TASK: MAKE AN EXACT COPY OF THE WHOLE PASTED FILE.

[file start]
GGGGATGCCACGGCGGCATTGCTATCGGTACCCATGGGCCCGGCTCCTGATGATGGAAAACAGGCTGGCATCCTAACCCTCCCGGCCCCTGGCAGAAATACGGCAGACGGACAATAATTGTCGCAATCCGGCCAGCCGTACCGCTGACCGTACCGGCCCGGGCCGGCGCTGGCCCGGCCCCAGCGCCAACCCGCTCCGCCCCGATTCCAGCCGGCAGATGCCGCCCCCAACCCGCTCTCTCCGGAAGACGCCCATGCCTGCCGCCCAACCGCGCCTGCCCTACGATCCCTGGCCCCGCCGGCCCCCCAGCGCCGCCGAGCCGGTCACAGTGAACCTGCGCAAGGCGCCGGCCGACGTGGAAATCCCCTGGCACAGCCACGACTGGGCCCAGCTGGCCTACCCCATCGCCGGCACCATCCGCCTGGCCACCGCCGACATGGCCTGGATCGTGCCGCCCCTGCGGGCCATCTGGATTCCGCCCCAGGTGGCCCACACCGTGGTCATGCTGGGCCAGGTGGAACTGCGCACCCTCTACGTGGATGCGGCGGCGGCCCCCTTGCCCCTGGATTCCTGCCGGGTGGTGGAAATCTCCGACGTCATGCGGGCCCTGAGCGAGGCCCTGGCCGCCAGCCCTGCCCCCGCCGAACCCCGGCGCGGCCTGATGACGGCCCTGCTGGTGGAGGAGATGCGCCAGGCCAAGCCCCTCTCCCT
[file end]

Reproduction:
GGGGATGCCACGGCGGCATTGCTATCGGTACCCATGGGCCCGGCTCCTGATGATGGAAAACAGGCTGGCATCCTAACCCTCCCGGCCCCTGGCAGAAATACGGCAGACGGACAATAATTGTCGCAATCCGGCCAGCCGTACCGCTGACCGTACCGGCCCGGGCCGGCGCTGGCCCGGCCCCAGCGCCAACCCGCTCCGCCCCGATTCCAGCCGGCAGATGCCGCCCCCAACCCGCTCTCTCCGGAAGACGCCCATGCCTGCCGCCCAACCGCGCCTGCCCTACGATCCCTGGCCCCGCCGGCCCCCCAGCGCCGCCGAGCCGGTCACAGTGAACCTGCGCAAGGCGCCGGCCGACGTGGAAATCCCCTGGCACAGCCACGACTGGGCCCAGCTGGCCTACCCCATCGCCGGCACCATCCGCCTGGCCACCGCCGACATGGCCTGGATCGTGCCGCCCCTGCGGGCCATCTGGATTCCGCCCCAGGTGGCCCACACCGTGGTCATGCTGGGCCAGGTGGAACTGCGCACCCTCTACGTGGATGCGGCGGCGGCCCCCTTGCCCCTGGATTCCTGCCGGGTGGTGGAAATCTCCGACGTCATGCGGGCCCTGAGCGAGGCCCTGGCCGCCAGCCCTGCCCCCGCCGAACCCCGGCGCGGCCTGATGACGGCCCTGCTGGTGGAGGAGATGCGCCAGGCCAAGCCCCTCTCCCT